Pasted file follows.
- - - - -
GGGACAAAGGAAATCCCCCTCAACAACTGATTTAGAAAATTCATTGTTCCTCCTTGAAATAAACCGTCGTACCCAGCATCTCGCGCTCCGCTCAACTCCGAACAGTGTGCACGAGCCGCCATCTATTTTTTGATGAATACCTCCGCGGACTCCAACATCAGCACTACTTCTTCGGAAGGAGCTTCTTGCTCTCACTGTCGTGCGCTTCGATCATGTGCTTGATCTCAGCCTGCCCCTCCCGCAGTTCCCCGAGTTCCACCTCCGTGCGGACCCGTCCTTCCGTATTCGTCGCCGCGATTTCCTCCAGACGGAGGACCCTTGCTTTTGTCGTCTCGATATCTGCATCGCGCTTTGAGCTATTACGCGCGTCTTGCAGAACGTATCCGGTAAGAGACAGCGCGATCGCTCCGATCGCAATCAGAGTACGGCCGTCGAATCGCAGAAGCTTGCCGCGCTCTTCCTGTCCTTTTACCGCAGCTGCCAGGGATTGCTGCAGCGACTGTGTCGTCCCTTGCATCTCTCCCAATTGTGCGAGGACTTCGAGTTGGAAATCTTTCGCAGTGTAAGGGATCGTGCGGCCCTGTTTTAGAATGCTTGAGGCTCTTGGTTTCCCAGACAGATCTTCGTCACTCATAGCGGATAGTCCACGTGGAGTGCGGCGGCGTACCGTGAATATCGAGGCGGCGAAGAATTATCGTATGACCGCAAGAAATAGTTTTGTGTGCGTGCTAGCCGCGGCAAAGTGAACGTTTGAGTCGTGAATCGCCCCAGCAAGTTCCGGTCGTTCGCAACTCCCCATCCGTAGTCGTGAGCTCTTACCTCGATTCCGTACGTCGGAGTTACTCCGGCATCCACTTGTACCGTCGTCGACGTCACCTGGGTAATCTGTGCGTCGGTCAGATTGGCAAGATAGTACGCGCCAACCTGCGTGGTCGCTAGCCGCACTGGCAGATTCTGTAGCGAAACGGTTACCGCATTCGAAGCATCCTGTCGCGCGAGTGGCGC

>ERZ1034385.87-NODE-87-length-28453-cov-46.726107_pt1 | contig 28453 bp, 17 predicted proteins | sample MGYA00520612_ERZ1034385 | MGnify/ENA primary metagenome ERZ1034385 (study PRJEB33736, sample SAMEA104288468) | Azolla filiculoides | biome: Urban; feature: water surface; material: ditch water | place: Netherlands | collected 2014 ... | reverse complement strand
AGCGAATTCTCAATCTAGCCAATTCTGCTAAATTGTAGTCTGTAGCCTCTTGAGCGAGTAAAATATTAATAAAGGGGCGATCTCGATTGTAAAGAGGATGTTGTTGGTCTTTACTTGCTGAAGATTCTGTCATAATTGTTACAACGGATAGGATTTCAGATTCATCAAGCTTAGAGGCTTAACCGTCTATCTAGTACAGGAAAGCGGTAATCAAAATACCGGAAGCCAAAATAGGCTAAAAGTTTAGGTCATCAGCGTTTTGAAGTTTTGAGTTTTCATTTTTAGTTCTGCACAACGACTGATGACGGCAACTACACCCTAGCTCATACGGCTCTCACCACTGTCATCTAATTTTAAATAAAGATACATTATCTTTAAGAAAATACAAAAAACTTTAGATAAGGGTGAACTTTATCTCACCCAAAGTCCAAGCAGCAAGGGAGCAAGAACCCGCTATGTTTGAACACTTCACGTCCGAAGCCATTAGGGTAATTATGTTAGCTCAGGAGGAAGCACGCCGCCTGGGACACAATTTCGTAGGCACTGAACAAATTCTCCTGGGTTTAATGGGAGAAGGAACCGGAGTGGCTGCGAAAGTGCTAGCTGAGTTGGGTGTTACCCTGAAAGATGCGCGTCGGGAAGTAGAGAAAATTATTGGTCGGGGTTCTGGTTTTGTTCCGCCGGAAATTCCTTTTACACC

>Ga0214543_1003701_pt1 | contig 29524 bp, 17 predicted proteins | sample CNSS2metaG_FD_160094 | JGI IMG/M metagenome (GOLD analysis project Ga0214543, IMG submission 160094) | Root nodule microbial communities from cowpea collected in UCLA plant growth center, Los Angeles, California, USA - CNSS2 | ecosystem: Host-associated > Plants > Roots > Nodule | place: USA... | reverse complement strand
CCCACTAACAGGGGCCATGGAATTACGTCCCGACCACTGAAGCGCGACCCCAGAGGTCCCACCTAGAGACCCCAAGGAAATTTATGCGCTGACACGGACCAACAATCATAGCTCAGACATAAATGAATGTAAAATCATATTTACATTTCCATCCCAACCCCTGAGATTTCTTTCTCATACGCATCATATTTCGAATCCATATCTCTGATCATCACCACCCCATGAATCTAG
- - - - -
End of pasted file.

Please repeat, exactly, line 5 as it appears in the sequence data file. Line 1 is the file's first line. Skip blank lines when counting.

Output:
CCCACTAACAGGGGCCATGGAATTACGTCCCGACCACTGAAGCGCGACCCCAGAGGTCCCACCTAGAGACCCCAAGGAAATTTATGCGCTGACACGGACCAACAATCATAGCTCAGACATAAATGAATGTAAAATCATATTTACATTTCCATCCCAACCCCTGAGATTTCTTTCTCATACGCATCATATTTCGAATCCATATCTCTGATCATCACCACCCCATGAATCTAG